Who are we centering when the clowns arrive in protest spaces?
The Clown Congress began on Saturday 28 November. As we entered the room; clowns, performers, activists, facilitators, hobbyists and more for three days of play and exploration, it was against the backdrop of events in Gaza. Following weeks of bombing, Gaza had just been plunged into blackout by Israel, and to our knowledge, the opportunity for IDF to further conceal bombardments and what is becoming a genocide. For me it was difficult to land and settle while such atrocities were playing out in the world. In an Open Space session that day a group gathered to ask if there is a space for clowns in protest. And in particular, what could it look like to take clowns into the ceasefire march and rallies happening in Bristol on the same weekend.
On Sunday 29 November there was going to be a ‘peace march’ from Easton to College Green, just down the road from where we were working at the Wickham. The group were keen to explore the idea of participating in the march as clowns, so 15 of us gathered to discuss and plan.
I proposed a question at the start; “who are we centring when the clowns arrive in protest spaces?” This valuable question came from Amrita Dhaliwal and Nathaniel Justiniano in their essay series, When Clowns Fight Power and it led to further questions; “why come as clowns?” And then “how do we come as clowns?” “What elements of clowns and clowning are we bringing into the space?”
The protests, rallies and marches for Gaza were going to be such sensitive spaces, where emotions were complex and high. So we had to ask if it is appropriate to ‘play’ in these spaces. If we don’t ‘play’ what are the clowns doing?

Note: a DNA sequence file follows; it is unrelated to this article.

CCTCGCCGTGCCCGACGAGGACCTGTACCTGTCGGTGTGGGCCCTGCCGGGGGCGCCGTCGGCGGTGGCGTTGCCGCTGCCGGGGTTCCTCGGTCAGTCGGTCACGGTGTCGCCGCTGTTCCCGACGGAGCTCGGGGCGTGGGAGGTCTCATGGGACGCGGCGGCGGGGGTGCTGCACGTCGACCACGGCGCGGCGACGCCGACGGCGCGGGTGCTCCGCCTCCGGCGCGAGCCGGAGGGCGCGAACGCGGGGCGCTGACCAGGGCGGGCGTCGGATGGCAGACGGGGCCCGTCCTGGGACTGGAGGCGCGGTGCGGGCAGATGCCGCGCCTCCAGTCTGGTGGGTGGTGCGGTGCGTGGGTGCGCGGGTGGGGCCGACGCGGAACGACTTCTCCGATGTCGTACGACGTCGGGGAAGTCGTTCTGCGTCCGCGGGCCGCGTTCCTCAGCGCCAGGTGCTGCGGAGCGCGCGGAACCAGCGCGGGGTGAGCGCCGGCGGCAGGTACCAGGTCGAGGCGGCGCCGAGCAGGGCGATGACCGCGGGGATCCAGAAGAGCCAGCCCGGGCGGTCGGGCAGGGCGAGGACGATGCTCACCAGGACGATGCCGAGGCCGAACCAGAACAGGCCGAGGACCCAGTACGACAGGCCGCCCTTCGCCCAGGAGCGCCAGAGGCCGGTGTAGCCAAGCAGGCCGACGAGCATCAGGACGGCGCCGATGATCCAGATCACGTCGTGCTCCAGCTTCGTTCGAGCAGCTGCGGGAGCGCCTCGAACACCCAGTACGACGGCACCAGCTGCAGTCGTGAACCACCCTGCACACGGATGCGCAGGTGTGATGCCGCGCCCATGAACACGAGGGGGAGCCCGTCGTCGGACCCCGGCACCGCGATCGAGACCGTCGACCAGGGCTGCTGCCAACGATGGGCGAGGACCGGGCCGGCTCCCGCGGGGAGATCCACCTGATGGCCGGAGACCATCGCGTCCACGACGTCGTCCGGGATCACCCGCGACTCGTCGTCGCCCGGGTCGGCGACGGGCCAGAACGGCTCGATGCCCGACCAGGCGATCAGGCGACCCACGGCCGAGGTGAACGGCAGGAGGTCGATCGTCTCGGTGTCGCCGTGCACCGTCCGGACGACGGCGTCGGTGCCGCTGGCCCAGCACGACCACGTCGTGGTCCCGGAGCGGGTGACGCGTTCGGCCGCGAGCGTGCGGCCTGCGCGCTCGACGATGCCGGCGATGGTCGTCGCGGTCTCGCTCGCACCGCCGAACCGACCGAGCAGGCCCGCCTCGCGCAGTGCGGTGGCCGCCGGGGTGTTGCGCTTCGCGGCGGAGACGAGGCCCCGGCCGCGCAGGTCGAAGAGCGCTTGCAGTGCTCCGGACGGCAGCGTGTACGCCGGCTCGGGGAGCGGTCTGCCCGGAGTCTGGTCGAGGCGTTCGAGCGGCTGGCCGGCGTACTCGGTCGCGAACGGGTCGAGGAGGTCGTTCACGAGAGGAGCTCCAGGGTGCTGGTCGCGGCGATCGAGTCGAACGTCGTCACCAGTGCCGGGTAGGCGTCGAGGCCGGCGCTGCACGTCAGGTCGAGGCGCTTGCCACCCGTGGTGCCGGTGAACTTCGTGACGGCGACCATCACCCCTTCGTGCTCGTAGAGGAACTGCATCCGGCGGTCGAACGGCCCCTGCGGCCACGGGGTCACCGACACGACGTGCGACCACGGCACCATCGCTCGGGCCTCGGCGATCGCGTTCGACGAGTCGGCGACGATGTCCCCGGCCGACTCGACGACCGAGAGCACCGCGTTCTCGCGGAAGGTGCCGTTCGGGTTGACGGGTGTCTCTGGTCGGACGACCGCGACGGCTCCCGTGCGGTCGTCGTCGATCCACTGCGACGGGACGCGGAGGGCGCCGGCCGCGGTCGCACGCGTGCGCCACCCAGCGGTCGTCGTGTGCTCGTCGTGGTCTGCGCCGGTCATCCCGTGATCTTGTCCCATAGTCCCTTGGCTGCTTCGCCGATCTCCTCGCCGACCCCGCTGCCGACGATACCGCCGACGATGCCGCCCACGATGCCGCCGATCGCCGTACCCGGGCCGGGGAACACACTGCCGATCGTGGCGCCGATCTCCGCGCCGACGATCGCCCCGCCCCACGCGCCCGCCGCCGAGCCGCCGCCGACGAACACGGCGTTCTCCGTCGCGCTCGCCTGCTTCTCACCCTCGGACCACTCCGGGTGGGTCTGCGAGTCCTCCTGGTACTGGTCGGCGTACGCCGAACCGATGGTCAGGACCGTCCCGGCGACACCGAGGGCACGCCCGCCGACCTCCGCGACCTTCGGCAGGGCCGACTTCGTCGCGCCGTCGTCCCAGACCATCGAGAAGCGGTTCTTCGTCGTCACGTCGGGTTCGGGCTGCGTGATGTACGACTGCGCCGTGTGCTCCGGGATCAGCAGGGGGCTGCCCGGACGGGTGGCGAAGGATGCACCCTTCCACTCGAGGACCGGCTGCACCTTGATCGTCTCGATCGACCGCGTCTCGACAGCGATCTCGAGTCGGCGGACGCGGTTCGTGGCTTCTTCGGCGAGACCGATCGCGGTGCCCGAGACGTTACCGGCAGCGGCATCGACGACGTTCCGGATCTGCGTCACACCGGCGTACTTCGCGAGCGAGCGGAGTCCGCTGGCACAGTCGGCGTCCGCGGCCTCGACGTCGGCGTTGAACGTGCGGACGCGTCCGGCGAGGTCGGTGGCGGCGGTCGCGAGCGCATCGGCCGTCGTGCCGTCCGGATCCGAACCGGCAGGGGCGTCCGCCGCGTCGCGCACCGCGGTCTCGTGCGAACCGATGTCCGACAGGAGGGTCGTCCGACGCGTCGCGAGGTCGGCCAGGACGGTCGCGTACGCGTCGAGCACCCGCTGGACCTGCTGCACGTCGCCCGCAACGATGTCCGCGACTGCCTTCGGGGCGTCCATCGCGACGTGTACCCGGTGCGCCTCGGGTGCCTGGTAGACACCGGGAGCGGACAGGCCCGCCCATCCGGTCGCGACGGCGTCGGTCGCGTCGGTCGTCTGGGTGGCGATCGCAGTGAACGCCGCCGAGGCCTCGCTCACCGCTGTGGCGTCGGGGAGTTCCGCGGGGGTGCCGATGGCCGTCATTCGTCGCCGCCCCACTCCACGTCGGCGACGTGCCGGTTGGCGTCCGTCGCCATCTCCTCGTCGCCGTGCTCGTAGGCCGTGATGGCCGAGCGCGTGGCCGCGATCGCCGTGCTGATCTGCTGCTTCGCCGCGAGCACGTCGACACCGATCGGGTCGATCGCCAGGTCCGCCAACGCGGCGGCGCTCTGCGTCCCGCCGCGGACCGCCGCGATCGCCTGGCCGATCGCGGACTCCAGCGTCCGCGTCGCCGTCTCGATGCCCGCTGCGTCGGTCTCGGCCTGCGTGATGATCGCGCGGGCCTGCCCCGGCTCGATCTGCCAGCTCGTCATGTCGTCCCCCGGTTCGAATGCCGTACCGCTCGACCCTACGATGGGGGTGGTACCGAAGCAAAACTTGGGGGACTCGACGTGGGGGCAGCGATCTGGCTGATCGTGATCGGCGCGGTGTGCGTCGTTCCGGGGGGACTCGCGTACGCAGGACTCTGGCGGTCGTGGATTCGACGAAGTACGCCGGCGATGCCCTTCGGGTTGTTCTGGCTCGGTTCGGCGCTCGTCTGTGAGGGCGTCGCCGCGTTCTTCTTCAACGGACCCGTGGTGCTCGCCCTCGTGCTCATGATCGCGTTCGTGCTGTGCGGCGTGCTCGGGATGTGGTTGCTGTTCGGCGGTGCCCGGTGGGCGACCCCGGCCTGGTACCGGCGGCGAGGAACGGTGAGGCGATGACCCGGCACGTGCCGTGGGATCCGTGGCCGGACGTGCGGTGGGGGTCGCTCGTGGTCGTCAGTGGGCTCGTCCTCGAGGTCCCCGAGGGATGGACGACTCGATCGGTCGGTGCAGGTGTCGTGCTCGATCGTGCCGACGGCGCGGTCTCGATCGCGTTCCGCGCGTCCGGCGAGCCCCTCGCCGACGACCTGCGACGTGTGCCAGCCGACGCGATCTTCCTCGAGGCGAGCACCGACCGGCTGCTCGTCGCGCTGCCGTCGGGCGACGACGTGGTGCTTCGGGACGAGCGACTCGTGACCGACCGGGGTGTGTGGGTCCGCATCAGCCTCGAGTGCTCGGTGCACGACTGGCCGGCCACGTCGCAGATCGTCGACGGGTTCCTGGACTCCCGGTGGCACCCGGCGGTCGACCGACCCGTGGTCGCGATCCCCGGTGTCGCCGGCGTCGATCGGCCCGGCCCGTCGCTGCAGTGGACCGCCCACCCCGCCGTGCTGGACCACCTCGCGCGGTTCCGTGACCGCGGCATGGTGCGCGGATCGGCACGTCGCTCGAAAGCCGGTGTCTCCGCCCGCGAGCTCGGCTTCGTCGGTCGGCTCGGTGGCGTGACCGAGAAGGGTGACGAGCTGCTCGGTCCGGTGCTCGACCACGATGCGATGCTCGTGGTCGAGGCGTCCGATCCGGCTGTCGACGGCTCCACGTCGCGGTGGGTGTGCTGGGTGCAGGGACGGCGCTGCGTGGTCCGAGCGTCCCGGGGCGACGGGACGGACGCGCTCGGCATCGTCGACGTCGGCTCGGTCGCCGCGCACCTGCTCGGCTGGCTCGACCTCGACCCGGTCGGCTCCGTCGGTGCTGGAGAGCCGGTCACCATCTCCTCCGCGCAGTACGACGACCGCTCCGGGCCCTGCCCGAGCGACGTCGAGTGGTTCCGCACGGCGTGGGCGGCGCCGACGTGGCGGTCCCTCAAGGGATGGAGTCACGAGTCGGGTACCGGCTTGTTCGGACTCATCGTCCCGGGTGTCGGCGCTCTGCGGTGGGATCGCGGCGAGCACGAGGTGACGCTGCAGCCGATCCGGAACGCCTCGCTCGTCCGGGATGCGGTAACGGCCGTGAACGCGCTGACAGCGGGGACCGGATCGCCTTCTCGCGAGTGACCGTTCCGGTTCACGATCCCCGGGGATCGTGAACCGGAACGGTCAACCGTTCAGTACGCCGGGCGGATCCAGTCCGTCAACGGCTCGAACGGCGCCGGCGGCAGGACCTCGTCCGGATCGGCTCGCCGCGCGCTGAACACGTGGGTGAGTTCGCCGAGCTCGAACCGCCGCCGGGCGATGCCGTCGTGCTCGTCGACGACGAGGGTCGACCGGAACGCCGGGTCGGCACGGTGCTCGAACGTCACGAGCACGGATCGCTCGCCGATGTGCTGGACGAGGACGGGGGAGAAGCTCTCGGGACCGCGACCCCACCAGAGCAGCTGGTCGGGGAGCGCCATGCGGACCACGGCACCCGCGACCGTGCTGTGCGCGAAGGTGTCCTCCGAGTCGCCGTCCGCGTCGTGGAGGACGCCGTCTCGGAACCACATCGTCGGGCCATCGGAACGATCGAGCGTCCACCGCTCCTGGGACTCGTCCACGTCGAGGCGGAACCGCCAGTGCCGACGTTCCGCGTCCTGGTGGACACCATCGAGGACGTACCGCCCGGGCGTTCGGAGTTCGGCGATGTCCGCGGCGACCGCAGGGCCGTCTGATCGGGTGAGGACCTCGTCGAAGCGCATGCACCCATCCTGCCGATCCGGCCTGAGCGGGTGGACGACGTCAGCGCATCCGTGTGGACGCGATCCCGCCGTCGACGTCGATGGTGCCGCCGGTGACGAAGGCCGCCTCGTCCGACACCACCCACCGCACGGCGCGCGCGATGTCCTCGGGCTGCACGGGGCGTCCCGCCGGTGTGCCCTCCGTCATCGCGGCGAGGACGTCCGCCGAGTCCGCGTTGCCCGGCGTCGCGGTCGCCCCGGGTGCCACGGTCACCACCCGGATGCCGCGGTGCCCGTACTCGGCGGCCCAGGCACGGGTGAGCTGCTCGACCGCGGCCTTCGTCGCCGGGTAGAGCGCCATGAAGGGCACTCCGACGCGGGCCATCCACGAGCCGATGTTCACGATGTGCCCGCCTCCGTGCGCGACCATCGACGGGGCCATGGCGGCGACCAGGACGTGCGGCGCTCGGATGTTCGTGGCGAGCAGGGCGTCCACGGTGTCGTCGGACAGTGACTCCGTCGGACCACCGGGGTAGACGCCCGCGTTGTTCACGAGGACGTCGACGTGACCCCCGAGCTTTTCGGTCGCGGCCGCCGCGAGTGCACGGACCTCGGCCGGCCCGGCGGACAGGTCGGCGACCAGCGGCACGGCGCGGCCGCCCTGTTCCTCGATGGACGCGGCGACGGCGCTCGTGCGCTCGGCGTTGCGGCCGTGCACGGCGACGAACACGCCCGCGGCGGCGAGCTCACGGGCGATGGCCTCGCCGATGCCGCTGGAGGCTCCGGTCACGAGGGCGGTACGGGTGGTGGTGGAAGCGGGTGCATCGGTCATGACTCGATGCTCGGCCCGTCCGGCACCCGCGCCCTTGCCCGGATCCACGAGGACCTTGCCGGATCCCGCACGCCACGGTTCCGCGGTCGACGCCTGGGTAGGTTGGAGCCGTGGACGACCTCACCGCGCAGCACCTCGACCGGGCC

As with all this work, and whenever I have gone into protest spaces, the conversations and speculations about how it will be, can go round and round. I’ve always found the best thing is to just do it. And from there you have a concrete experience from which to discuss its relevancy and efficacy. So we decided to go; continuing to keep our questions alive as we prepared.
These were some decisions we made:
Discoveries as we rehearsed:
We were exploring hugging each other, which we felt could present a strong image for any onlookers. But as 11 clowns began to hug each other on repeat, it began to feel staged and slightly mocking. So we decided to drop that, sticking instead to ‘flocking’ as a way of moving together.
Finally ready we walked down into town along part of the route of the march. In typical clown fashion we walked against a tide of people leaving. We had missed the march and most people were already walking home. There was still a small crowd gathered for speeches at College Green. We came to the edge of the crowd, huddled up and then put on our clown noses, turning outward, holding our lone sign, “Clowns for Peace”. We stayed on the edge of the crowd for some time, sometimes still , sometimes moving slowly. People looked at us; some curious, some were confused but there was very little interaction. A group of film-makers with a Tik-Tok channel interviewed us asking why we were there and how we felt about what was happening. And a small group of clowns headed off to interact with the police. After about an hour we reconvened, took of our noses and headed back to the Wickham for a debrief.